I met my new team members for the first time in January, and with the range of knowledge and skills it was clear we would be able to work together and complement each other’s abilities.
Next, we attended an orientation day at HM Prison Thorn Cross. Most of us had never set foot inside a prison before and were anxious, not knowing what to expect. We all had images in our minds from television and the media.
Doors were unlocked and locked behind us, but we relaxed when we were given a brew and a talk on how the prison staff tried to prevent reoffending. One of the ways is employment, which is where we came in.
It was interesting to hear how the justice system and the prison worked. I was also shocked at how little I knew about it! HMP Thorn Cross is an open prison, which means that many prisoners work towards opportunities for Release on Licence (ROTL). This helps maintain family ties as well as working in the community, building towards their eventual release on licence.
There are already a number of services the prison has in place to help prisoners with their resettlement. Thorn Cross has links with the Department for Work and Pensions who help with advance benefit claims, as reoffending is higher when former prisoners have no money. The National Careers Service also liaise with prisoners to look at any courses prisoners can do while they are in prison. Housing charity Shelter additionally provide information and assistance with debt and housing issues.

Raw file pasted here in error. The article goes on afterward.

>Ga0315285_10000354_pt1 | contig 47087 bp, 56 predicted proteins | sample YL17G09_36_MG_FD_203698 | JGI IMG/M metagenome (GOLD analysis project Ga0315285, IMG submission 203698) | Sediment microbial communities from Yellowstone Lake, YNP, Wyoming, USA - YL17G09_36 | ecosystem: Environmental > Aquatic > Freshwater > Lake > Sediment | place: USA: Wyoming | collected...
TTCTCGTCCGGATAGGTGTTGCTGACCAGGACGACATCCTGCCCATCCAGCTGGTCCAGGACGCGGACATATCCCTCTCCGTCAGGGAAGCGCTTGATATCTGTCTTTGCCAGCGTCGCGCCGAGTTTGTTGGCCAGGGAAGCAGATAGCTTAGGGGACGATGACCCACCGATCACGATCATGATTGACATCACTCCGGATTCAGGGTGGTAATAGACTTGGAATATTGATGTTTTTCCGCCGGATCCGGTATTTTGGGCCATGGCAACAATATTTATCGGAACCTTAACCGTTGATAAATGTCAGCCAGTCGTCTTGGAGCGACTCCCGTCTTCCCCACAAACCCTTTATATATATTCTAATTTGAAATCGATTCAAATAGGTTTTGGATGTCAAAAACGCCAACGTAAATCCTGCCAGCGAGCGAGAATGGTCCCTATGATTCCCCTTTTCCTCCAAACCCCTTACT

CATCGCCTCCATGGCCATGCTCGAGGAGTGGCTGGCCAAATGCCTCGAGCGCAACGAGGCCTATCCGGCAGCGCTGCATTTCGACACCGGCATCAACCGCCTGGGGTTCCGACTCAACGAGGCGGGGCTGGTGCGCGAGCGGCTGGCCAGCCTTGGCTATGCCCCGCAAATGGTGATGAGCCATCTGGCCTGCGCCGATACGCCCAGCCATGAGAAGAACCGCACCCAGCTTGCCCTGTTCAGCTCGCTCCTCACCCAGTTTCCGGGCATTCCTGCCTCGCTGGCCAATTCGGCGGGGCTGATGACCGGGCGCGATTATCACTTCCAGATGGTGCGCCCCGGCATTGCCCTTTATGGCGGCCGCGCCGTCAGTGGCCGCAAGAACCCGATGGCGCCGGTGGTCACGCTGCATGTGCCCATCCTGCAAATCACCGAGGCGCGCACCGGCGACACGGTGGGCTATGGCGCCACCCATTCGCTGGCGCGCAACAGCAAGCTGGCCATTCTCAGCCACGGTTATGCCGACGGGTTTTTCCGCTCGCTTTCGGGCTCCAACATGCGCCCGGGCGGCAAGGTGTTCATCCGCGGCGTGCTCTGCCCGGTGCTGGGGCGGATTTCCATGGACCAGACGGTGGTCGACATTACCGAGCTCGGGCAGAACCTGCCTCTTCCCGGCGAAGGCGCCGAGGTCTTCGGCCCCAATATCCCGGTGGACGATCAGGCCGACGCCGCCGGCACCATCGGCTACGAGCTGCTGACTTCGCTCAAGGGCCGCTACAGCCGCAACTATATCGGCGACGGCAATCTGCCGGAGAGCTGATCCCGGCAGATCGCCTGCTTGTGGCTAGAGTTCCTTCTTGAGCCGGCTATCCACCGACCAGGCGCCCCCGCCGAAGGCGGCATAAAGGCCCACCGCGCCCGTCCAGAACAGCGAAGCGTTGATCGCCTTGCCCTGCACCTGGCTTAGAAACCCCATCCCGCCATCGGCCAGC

The most striking talk was from the Head of Security about security awareness and conditioning, as we were told that prisoners were very vigilant and watched the staff at all times, listening to conversations to obtain information. We were therefore advised to be careful what we talked about, even when speaking to each other.
Before we knew it, our first session was upon us, and we began it with an ice-breaker to get everyone involved. Some of the prisoners were being released the following day and would therefore not be completing the course, while others already had jobs arranged for when they left prison. This highlighted some of the difficulties we would face in a busy prison environment, but the team embraced the situation and the session worked well.
The second session about communication and behaviour in the workplace showed that the prisoners were just as nervous as we were, but people soon came out of their shells and we could see bonds forming between prisoners and team members. We worked hard to adjust our material for new prisoners who would be replacing those who had been released. The session was a hit and gave us all a boost to continue and work closely with the prisoners.